This post has been self-published on Youth Ki Awaaz by Suparna Banerjee. Just like them, anyone can publish on Youth Ki Awaaz.

That Which Is Rarely Discussed: The Patriarchy Within The Naxalbari Movement

More from Suparna Banerjee

By Suparna Banerjee

The Naxalite uprising has been since its inception a war waged against the class enemies. Charu Majumder, the frontrunner of the Naxalbari movement declared his “annihilation of class enemies” perspective inspiring a generation of youths who responded to his call. Although there has never been a separate agenda of encouraging women to participate in the struggle, nevertheless, they did so in large numbers.

naxal women
Image source: WordPress

However, the issue of gender equality has always taken a back seat within the bigger idea of class struggle. The Naxal movement did not treat its female comrades at par with that of the males. They were tested at every stage and for every criterion being demanded of its participants. Herein began the struggle of the women cadre both within and outside the group. The state and its instruments used every kind of terror tactics to suppress the voice raised against the state supremacy. One key point needs mention here: The demand for equality between the sexes, though went unheeded among the revolutionaries, it was well received by the state machinery. They maintained the same standard of torture for both male and female while extracting information. It is at the backdrop of all these that I discuss the issue of gender in Naxalism, limiting to the initial years of uprising, mostly in the 60’s and with a special focus on Bengali middle-class girls who were the frontrunners in the movement.

Was there any specific reason for the women to join the movement? No. The reasons that led the men to get attracted to it also led the women. The issue of gender equality and its association with the movement can be discussed in two parts. the first part deals with the issue within the folds of the movement. The second part uses this issue to portray the suppression tactic unashamedly utilised by state machineries from time to time.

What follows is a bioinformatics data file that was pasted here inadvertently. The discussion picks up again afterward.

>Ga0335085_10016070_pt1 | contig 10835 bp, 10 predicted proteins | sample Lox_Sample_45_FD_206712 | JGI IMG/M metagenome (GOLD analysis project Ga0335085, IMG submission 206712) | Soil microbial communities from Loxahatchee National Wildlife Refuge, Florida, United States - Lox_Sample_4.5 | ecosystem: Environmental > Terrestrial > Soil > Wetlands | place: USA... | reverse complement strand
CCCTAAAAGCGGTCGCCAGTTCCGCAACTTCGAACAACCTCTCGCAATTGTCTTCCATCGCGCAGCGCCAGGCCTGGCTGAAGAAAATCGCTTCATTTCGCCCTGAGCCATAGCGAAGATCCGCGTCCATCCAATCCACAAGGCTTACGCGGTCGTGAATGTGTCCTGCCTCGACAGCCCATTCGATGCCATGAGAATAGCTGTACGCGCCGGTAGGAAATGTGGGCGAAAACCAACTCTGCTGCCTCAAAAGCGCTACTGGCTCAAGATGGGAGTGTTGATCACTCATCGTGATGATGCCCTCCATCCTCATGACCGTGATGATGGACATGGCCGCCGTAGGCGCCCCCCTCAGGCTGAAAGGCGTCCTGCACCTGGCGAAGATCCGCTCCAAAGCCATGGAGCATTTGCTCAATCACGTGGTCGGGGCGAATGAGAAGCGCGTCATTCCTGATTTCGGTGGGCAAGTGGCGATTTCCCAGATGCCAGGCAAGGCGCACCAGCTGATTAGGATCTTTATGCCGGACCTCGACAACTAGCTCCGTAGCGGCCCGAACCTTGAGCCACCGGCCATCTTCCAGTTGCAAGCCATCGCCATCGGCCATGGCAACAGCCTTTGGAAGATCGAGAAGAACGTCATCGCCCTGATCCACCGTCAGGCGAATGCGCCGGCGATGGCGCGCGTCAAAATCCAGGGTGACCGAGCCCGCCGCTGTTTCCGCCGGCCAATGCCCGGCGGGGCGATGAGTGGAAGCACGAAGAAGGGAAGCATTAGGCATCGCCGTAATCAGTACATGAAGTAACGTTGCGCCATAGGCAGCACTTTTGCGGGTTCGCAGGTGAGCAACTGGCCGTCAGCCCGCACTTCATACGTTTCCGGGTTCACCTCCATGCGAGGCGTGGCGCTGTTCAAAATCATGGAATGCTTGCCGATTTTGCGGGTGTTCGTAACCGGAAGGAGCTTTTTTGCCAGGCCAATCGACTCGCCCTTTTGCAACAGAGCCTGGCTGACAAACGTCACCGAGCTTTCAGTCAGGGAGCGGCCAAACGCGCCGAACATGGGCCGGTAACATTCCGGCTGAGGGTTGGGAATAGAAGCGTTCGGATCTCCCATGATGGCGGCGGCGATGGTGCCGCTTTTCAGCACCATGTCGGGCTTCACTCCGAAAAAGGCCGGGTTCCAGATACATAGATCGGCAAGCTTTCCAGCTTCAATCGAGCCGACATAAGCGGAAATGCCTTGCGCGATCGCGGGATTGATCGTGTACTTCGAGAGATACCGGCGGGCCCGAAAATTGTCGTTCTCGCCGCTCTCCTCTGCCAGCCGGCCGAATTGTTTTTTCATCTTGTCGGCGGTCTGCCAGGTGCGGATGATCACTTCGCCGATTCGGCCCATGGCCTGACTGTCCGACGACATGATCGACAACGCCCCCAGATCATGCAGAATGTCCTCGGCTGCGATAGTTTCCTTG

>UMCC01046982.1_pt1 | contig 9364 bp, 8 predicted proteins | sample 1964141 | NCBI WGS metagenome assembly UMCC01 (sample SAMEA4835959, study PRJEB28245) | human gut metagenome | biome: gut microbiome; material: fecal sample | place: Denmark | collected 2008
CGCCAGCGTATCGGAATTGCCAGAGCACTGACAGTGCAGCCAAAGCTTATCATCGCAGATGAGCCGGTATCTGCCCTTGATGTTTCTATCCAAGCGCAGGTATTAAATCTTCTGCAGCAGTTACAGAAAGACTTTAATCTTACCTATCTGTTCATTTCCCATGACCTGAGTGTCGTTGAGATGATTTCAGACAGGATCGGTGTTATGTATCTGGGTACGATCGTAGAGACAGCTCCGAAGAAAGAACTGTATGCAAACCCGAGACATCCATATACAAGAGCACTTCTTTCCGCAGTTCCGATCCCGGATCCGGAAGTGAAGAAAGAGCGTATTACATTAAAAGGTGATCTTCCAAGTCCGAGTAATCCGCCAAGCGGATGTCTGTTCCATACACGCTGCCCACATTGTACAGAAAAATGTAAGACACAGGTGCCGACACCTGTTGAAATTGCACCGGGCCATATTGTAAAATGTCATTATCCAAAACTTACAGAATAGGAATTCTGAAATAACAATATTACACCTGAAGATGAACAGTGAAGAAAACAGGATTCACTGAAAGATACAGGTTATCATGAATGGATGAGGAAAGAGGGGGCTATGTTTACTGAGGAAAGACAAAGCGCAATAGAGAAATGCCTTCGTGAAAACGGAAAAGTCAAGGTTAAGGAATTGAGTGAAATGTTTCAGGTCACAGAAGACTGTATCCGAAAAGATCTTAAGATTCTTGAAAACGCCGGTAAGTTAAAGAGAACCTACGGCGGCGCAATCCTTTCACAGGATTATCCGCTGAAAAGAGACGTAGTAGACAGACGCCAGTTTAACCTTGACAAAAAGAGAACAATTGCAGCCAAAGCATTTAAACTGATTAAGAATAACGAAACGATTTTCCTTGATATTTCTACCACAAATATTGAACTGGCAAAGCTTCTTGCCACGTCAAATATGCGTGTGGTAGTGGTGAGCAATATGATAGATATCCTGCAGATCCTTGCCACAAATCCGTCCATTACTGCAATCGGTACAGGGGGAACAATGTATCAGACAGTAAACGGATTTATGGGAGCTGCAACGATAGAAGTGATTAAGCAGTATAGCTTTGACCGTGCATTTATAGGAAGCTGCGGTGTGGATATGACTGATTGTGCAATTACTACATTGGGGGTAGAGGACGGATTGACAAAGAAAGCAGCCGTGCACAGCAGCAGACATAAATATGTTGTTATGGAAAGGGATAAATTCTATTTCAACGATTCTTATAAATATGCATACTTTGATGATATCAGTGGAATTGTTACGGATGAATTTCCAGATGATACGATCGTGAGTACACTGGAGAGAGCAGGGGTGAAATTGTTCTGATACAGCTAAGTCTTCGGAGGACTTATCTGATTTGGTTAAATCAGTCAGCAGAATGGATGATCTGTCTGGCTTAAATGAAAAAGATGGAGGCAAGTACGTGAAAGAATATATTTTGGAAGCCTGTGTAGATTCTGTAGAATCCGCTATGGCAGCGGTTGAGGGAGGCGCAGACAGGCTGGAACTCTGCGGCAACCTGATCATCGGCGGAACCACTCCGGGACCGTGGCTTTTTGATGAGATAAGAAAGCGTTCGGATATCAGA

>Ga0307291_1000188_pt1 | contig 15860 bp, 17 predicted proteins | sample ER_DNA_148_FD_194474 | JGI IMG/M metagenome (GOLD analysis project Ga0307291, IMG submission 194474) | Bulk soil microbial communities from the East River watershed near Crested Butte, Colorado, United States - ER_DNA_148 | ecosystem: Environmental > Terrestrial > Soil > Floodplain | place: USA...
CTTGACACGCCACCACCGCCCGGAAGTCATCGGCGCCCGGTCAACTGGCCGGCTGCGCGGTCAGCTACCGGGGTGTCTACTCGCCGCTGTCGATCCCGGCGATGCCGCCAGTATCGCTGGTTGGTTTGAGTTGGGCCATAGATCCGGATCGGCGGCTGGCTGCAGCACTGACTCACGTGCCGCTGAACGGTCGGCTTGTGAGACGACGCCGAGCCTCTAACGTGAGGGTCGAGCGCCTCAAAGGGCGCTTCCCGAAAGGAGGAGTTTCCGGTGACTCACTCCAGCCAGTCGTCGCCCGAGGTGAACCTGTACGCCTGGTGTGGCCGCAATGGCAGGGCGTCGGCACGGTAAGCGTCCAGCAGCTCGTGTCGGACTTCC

The Ideas Of Sexual Liberation, ‘Protection’ And ‘Honour’

It has been argued that Naxalism embraced the idea of sexual liberation as many men and women lived together without marriage. It was initially difficult for these Bengali middle-class girls to find safe shelter in the ‘underground’. Even if they got one, they were exposed to the danger of sexual harassment. They would feel safe only if they got into one of the socially accepted roles like that of marrying their male comrades. Though this kind of incident happened rarely, they were not totally absent. Ashim Chatterjee, a Naxalite leader, mentions that it was obligatory on the part the male to follow the Bhadralok ideal of sexuality, flouting which would be tantamount to forfeiting the commitment to revolution.” It was ironical though. On one side was the declaration of classlessness and on the other the inculcation of Bhadralok notions to protect the female compatriots. This sent a wrong message. The supreme duty of protecting women’s honour made the latter a burden on male counterparts.

Despite these several protections, there were instances of sexual harassment and humiliation within the party. Sumanta Banerjee penned an incident where the woman became a symbol of inflicting violence between the two warring factions of the movement when it got divided on the basis of ideology. A couple became a symbol of the separated factions. The woman was pregnant and was forced to abort her child because her husband belonged to the enemy faction. Being a true revolutionary, it was expected from her to overcome the idea of motherhood and abort the child of a ‘traitor.’ She had to give up her motherhood to justify her revolutionary potential.